More reviews for Memorandum: Poems for the Fallen by Vanessa Gebbie. All the reviews received so far, and there are many, point to this being an important collection of war poetry.
Greg Freeman had this to say on Write Out Loud:
This collection, a work of extensive research and empathy, is a reminder of the huge variety of war memorials that exist, and their importance to us; lest we forget. Vanessa Gebbie has found something new and worthwhile to say in poetry about war, in a way that is both moving and unsentimental, and that also widens and refreshes our understanding of that terrible conflict.
Nick Cooke, on London Grip, refers ‘to several absolute tours de force which will long remain in my mind’. He goes on to say:
The collection’s title poem, subtitled ‘Battlefields of the Somme’, is worth quoting in full, for its muted yet awestruck sense of survival balanced against scarcity and littleness, where the words ‘a few’, ‘residue’, ‘too small’ and ‘fragments’ carry magnified significance:If you walk the broad-shouldered fields around Longueval, consider the dusty beet that wait in patient ranks beneath the mid-September sun. And if you stop to rest by a stand of beech trees, sky-lined not thirty minutes since, and uproot, absent-minded, a few blades of grass as you sit, consider too the root-clung residue, the iron motes too small to call harvest, and paler fragments, too painful to name.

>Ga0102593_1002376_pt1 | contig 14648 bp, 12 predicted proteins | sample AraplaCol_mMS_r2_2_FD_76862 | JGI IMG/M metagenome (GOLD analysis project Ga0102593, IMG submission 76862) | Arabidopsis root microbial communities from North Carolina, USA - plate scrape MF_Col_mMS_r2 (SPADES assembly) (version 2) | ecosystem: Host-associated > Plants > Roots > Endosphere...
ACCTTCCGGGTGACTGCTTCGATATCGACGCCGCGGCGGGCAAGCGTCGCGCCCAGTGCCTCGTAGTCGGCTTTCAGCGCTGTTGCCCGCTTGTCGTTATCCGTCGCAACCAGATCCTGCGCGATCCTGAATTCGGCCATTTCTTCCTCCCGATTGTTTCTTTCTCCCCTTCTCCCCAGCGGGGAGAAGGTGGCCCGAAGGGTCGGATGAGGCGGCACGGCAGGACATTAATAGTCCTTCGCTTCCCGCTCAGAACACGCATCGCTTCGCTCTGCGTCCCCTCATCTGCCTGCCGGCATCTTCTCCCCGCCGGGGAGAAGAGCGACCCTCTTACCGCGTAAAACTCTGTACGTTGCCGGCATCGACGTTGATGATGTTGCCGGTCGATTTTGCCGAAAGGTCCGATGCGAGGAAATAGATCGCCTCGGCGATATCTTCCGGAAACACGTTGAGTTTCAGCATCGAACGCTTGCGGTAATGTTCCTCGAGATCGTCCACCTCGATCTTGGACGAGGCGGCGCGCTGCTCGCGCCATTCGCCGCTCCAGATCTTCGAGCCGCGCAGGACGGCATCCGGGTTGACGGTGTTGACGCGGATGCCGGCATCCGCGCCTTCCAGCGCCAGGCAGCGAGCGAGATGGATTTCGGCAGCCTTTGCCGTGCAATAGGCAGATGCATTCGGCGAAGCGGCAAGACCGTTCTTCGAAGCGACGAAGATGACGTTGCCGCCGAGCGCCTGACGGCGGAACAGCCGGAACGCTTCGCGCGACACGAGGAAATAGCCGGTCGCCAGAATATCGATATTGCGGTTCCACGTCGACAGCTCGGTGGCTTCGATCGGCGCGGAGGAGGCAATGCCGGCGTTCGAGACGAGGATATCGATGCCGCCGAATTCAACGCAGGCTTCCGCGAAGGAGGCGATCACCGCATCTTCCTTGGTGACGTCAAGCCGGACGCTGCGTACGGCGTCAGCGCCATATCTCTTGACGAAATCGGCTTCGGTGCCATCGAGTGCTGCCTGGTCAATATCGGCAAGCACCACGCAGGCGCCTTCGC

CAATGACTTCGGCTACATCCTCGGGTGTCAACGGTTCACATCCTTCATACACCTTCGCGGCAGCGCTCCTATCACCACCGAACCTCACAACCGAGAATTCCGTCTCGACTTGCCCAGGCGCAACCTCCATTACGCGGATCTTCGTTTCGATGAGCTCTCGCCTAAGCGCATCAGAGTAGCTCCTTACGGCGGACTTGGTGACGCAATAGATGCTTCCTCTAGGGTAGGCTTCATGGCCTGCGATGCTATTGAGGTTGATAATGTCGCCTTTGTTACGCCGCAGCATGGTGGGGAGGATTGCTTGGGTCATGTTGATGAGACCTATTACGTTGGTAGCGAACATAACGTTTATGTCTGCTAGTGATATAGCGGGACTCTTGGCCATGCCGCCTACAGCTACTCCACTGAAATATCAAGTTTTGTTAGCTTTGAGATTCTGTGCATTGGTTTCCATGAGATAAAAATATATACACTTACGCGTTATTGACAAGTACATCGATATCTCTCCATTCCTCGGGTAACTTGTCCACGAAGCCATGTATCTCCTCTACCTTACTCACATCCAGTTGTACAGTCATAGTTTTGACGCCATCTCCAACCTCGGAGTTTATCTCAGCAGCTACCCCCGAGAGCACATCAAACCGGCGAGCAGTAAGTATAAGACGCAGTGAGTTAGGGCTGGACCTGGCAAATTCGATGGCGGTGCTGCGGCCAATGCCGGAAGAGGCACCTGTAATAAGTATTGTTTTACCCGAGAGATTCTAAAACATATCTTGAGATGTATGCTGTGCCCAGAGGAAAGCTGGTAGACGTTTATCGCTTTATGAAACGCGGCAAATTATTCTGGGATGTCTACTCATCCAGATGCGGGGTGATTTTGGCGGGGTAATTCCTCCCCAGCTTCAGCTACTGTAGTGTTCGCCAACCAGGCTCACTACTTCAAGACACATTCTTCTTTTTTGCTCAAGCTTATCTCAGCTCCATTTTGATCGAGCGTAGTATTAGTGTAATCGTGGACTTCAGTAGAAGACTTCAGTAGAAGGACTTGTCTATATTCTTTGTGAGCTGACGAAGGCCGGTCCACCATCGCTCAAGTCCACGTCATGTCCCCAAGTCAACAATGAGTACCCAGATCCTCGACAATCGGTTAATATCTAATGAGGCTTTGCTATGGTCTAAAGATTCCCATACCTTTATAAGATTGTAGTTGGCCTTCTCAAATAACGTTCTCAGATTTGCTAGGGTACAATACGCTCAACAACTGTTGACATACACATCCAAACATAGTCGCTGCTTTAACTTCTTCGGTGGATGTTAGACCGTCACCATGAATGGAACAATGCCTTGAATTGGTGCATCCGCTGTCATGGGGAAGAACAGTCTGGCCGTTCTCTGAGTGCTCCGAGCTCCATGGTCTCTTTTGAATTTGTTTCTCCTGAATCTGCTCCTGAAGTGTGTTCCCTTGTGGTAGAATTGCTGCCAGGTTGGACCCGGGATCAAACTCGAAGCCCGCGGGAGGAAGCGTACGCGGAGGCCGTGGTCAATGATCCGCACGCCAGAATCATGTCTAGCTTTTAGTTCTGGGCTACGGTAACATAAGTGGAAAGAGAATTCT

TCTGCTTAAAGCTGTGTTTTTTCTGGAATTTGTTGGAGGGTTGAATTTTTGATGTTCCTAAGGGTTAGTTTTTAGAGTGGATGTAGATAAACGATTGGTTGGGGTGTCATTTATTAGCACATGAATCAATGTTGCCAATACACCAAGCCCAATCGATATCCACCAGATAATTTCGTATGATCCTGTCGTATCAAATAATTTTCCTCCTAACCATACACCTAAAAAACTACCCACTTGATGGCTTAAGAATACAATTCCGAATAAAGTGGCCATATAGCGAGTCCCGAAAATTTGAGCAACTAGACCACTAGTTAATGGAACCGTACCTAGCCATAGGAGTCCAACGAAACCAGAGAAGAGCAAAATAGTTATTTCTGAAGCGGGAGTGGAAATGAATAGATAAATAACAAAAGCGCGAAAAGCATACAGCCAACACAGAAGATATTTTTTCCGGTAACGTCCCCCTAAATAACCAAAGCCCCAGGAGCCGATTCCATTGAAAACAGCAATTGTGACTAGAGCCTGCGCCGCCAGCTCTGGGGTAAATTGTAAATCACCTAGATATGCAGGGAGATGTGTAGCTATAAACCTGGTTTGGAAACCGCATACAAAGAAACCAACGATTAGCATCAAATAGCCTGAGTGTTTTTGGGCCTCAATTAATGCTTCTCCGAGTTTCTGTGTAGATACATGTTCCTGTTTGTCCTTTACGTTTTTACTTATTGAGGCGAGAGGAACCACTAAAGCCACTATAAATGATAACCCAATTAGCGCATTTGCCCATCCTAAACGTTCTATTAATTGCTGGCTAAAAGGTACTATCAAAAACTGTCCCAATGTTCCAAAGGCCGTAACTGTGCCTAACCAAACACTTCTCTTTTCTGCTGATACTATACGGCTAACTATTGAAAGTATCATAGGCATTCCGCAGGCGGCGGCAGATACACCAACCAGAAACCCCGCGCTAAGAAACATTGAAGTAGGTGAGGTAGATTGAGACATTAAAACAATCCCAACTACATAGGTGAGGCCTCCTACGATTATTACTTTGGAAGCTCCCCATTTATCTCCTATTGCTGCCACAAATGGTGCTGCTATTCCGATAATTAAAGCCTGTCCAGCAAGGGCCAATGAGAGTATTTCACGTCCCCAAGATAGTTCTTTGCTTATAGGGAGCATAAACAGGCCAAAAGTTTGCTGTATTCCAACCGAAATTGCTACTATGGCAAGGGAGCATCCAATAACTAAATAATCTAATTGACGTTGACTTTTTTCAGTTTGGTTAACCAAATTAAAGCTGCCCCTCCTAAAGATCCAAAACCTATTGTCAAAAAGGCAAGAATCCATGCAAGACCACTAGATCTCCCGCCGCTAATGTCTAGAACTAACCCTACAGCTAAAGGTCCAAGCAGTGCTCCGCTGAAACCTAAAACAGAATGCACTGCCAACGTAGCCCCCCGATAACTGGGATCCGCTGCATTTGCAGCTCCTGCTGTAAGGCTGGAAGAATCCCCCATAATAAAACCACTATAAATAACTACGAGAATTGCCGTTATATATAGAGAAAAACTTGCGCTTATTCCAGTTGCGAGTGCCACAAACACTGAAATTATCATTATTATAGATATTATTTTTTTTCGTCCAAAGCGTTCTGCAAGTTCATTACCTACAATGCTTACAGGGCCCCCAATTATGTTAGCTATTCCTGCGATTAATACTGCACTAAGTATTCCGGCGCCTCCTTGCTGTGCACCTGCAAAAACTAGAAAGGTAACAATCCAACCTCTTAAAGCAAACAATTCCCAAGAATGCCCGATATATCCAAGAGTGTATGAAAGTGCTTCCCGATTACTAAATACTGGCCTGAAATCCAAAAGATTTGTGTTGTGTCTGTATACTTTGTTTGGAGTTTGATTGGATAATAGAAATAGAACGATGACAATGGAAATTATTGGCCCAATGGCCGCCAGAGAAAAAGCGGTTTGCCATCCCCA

As we approach the centenary of the Somme on 1 July, I can think of no more fitting tribute than Gebbie’s outstanding collection. It deserves a place among the most striking and moving testaments of the last hundred years, and will leave an indelible impression on all who read it.
I’m not going to quote from ‘The specials – poem for seven voices’, as I want you to come completely fresh to something which is really quite extraordinary. It’s set in a Great War cemetery in France, and the title mentions seven voices, so I might tell you that it evokes for me the voices of the drowned sailors at the beginning of ‘Under Milk Wood’. Vanessa Gebbie is Welsh, like Dylan Thomas, and she has the same ear for the richness of language. I’ve read this poem many times, and I’ve also seen it performed by a group of seven readers. It’s humbling to listen to, and unforgettable.
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